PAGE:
Aldermen say no to closing non-essential businesses; city still has no set curfew


Ward 1 Alderman Ben Carver, right, explains to the Starkville board of aldermen at the special-call meeting Tuesday why he disagreed with the proposed resolution to shut down

Ward 1 Alderman Ben Carver, right, explains to the Starkville board of aldermen at the special-call meeting Tuesday why he disagreed with the proposed resolution to shut down "non-essential" businesses for 15 days to try to prevent the spread of COVID-19 coronavirus. Carver and Ward 3 Alderman David Little, left, voted against the proposal. Ward 2 Alderman Sandra Sistrunk, center, voted for it. Photo by: Tess Vrbin/Dispatch Staff


Tess Vrbin


The contents of this article have been modified since its original posting.


Starkville aldermen shot down a measure during a special-call meeting Tuesday to expand restrictions on "non-essential" businesses and facilities in response to the COVID-19 coronavirus outbreak.


The proposed updated resolution would have closed any establishments with a high "likelihood of close person-to-person contact," including but not limited to shopping centers, community centers, parks, bars, gyms and beauty salons. The mandate would have lasted 15 days so the board of aldermen could revisit the topic at its April 7 meeting.


It would have added to restrictions the city has already imposed due to the spread of the virus, including limiting restaurants to serve customers via takeout, drive-through and delivery only; and restricting social and business gatherings to 10 people or fewer. Although technically the existing restrictions do not shutter bars, the inability to serve dine-in customers effectively did.



Ward 1 Alderman Ben Carver, Ward 3 Alderman David Little, Ward 6 Alderman and Vice Mayor Roy A. Perkins and Ward 7 Alderman Henry Vaughn voted against the resolution. Sandra Sistrunk of Ward 2, Jason Walker of Ward 4 and Hamp Beatty of Ward 5 voted for it.


Carver had several minutes of prepared comments, including that forcing businesses to close would hurt both the local economy and workers who live "paycheck to paycheck."


"Sadly, I think if this motion passes today, it would be a daily nail driven into the coffin of local businesses," Carver said. "They're already suffering, and we know that because we're all suffering together, but closing the doors temporarily on small businesses is not the answer right now."


Sistrunk said the proposal was an improvement upon last week's restrictions and it should be the responsibility of both government and individuals to limit interpersonal contact.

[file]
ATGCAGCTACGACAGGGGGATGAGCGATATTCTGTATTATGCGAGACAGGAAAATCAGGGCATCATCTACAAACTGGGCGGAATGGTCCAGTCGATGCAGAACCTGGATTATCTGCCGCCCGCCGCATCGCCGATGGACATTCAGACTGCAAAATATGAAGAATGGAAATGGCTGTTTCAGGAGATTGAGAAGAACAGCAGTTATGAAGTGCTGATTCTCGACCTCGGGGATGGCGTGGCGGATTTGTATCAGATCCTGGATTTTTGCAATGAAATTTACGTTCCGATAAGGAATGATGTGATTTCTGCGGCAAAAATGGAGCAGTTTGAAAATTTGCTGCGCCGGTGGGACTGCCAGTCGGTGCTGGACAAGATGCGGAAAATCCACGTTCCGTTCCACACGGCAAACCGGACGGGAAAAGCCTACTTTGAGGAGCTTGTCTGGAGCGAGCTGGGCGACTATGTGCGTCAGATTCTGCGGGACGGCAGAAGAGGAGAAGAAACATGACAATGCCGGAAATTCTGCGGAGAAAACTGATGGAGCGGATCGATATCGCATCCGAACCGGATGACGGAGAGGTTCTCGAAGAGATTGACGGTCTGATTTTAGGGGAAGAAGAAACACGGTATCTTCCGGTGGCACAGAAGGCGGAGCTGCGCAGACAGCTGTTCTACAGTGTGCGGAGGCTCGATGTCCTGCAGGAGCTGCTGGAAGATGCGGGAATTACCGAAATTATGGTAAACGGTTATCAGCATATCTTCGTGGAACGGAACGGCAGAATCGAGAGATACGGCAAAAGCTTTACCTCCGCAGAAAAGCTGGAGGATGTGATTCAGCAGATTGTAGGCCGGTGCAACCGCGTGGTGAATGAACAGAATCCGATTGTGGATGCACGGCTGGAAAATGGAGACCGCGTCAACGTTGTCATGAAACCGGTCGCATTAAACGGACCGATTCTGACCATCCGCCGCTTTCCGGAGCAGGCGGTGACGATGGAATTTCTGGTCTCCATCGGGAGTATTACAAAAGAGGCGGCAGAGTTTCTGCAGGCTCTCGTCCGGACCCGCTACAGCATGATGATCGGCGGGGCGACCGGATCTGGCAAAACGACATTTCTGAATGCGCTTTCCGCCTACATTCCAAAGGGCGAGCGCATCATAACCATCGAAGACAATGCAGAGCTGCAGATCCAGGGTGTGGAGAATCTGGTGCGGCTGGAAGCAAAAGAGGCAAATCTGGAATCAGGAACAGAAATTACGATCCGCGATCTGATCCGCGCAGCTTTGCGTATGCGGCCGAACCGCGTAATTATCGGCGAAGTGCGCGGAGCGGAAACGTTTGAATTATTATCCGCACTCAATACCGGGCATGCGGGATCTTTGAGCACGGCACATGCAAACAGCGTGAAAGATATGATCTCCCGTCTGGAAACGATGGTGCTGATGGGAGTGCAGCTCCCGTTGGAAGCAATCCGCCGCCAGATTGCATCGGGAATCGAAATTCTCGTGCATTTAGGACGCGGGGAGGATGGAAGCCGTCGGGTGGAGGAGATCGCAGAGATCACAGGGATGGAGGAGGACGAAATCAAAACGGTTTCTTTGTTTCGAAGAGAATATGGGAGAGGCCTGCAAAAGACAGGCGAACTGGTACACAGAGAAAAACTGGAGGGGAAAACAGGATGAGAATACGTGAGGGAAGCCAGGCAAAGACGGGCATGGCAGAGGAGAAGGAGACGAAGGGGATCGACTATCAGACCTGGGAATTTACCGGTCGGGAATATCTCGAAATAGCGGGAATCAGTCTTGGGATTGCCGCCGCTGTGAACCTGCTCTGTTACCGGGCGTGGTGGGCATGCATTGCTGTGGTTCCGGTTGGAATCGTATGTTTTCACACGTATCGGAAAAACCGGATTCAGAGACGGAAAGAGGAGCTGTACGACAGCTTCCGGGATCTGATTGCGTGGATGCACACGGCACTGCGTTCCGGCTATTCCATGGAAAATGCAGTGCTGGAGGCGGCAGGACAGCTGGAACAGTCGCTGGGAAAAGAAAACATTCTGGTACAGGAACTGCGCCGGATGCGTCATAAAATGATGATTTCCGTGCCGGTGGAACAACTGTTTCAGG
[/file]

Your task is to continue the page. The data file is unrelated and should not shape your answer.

"If everybody would do it on their own without our intervention, we wouldn't be having this meeting," Sistrunk said.


The proposal also would have required all essential businesses to take precautions to keep employees and the public safe, including mandatory social distancing, sending sick employees home and implementing work-from-home policies.


Grocery stores are essential businesses that would stay open even under more restrictions,and Carver said someone is more likely to pick up COVID-19 there than at any of the places listed in the resolution as non-essential.


He argued that "almost all businesses are essential" such as the extermination business, for which he has worked and which can save a person's life from an allergic reaction to bugs and other pests, he said.


He also took issue with the board being seated as it normally is for a meeting, with less than six feet between city officials instead of "practicing proper social distancing."


"This is the closest I've been to another human being other than my family in the last few days," Carver said.


Vaughn added that the city might be able to close public places like parks but cannot mandate social distancing on private property.


"When we talk about shutting parks down, kids will find somewhere to play basketball, 10 or 12 of them," Vaughn said.


Mayor Lynn Spruill said after the meeting that she believed the board should have passed the resolution. Beatty said he had mixed feelings about the vote.


"I want to do everything we can do to protect small businesses and try to keep our economy intact, but at the same time protect public safety, health and wellbeing," he said.


On Twitter after the meeting, a user confronted Spruill with "How much more does it take to see that these measures need to be taken?"


Spruill responded, "That question needs to be directed at the 4 gentlemen who voted otherwise. I don't have that answer."


As of Tuesday morning, there were five confirmed cases in Oktibbeha County.



Still no curfew


The city still has not enacted a curfew, whereas the neighboring city of Columbus and Lowndes County both have. Spruill said at Friday's special-call meeting that she did not believe a curfew was necessary yet, and she said Tuesday that she considered it a "last-ditch" effort.


She said she felt the need to present the board with a resolution for a curfew because Columbus, Tupelo and Meridian have each implemented one, but the board did not discuss the option at length.


Oktibbeha County Board of Supervisors President John Montgomery attended the board of aldermen meeting, but Beatty said it is "concerning" that the city and county governing boards in all three Golden Triangle counties have not been working in tandem on policies meant to curb the spread of COVID-19.


"The Golden Triangle's very fluid," Beatty told The Dispatch. "People are going from Columbus to Starkville and back (to) work and shop regionally, (but) we're not in coordination with the cities of Columbus and West Point or with Lowndes and Clay counties."





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